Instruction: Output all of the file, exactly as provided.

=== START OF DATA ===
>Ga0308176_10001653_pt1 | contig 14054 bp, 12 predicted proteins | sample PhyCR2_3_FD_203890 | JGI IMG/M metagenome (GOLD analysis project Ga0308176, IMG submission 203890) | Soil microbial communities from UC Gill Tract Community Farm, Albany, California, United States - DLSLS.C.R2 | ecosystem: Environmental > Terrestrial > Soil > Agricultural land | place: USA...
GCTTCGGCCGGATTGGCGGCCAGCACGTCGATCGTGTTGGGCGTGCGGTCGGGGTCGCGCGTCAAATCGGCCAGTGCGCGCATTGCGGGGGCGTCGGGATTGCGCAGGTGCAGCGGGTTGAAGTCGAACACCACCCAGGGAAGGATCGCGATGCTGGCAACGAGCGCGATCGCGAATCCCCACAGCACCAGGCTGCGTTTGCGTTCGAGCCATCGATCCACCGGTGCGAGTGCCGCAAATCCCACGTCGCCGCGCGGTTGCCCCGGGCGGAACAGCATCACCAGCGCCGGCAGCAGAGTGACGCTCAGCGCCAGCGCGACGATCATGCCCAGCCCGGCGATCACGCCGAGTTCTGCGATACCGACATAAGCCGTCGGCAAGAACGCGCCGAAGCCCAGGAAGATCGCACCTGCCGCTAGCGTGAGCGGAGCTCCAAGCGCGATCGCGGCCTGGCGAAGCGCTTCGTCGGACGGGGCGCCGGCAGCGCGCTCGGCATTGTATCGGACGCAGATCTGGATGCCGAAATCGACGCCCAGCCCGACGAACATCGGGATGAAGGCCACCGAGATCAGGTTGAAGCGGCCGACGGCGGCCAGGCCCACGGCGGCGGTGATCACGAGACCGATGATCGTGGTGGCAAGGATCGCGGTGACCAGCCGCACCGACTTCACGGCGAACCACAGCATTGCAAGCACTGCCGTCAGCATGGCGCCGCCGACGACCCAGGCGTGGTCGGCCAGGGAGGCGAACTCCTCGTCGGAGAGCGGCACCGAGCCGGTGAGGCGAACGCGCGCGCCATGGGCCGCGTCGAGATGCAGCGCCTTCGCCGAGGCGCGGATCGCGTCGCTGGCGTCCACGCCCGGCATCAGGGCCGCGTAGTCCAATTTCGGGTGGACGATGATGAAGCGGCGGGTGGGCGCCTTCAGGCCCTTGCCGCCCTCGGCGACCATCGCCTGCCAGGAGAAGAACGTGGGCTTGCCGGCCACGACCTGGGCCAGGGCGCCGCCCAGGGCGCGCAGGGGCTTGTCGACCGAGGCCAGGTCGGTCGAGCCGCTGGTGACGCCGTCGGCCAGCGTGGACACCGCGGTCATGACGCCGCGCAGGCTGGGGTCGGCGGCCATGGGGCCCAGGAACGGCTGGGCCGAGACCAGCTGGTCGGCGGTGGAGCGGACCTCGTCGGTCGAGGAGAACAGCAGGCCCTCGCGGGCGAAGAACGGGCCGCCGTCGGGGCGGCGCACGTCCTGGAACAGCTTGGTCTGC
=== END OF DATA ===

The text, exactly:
>Ga0308176_10001653_pt1 | contig 14054 bp, 12 predicted proteins | sample PhyCR2_3_FD_203890 | JGI IMG/M metagenome (GOLD analysis project Ga0308176, IMG submission 203890) | Soil microbial communities from UC Gill Tract Community Farm, Albany, California, United States - DLSLS.C.R2 | ecosystem: Environmental > Terrestrial > Soil > Agricultural land | place: USA...
GCTTCGGCCGGATTGGCGGCCAGCACGTCGATCGTGTTGGGCGTGCGGTCGGGGTCGCGCGTCAAATCGGCCAGTGCGCGCATTGCGGGGGCGTCGGGATTGCGCAGGTGCAGCGGGTTGAAGTCGAACACCACCCAGGGAAGGATCGCGATGCTGGCAACGAGCGCGATCGCGAATCCCCACAGCACCAGGCTGCGTTTGCGTTCGAGCCATCGATCCACCGGTGCGAGTGCCGCAAATCCCACGTCGCCGCGCGGTTGCCCCGGGCGGAACAGCATCACCAGCGCCGGCAGCAGAGTGACGCTCAGCGCCAGCGCGACGATCATGCCCAGCCCGGCGATCACGCCGAGTTCTGCGATACCGACATAAGCCGTCGGCAAGAACGCGCCGAAGCCCAGGAAGATCGCACCTGCCGCTAGCGTGAGCGGAGCTCCAAGCGCGATCGCGGCCTGGCGAAGCGCTTCGTCGGACGGGGCGCCGGCAGCGCGCTCGGCATTGTATCGGACGCAGATCTGGATGCCGAAATCGACGCCCAGCCCGACGAACATCGGGATGAAGGCCACCGAGATCAGGTTGAAGCGGCCGACGGCGGCCAGGCCCACGGCGGCGGTGATCACGAGACCGATGATCGTGGTGGCAAGGATCGCGGTGACCAGCCGCACCGACTTCACGGCGAACCACAGCATTGCAAGCACTGCCGTCAGCATGGCGCCGCCGACGACCCAGGCGTGGTCGGCCAGGGAGGCGAACTCCTCGTCGGAGAGCGGCACCGAGCCGGTGAGGCGAACGCGCGCGCCATGGGCCGCGTCGAGATGCAGCGCCTTCGCCGAGGCGCGGATCGCGTCGCTGGCGTCCACGCCCGGCATCAGGGCCGCGTAGTCCAATTTCGGGTGGACGATGATGAAGCGGCGGGTGGGCGCCTTCAGGCCCTTGCCGCCCTCGGCGACCATCGCCTGCCAGGAGAAGAACGTGGGCTTGCCGGCCACGACCTGGGCCAGGGCGCCGCCCAGGGCGCGCAGGGGCTTGTCGACCGAGGCCAGGTCGGTCGAGCCGCTGGTGACGCCGTCGGCCAGCGTGGACACCGCGGTCATGACGCCGCGCAGGCTGGGGTCGGCGGCCATGGGGCCCAGGAACGGCTGGGCCGAGACCAGCTGGTCGGCGGTGGAGCGGACCTCGTCGGTCGAGGAGAACAGCAGGCCCTCGCGGGCGAAGAACGGGCCGCCGTCGGGGCGGCGCACGTCCTGGAACAGCTTGGTCTGC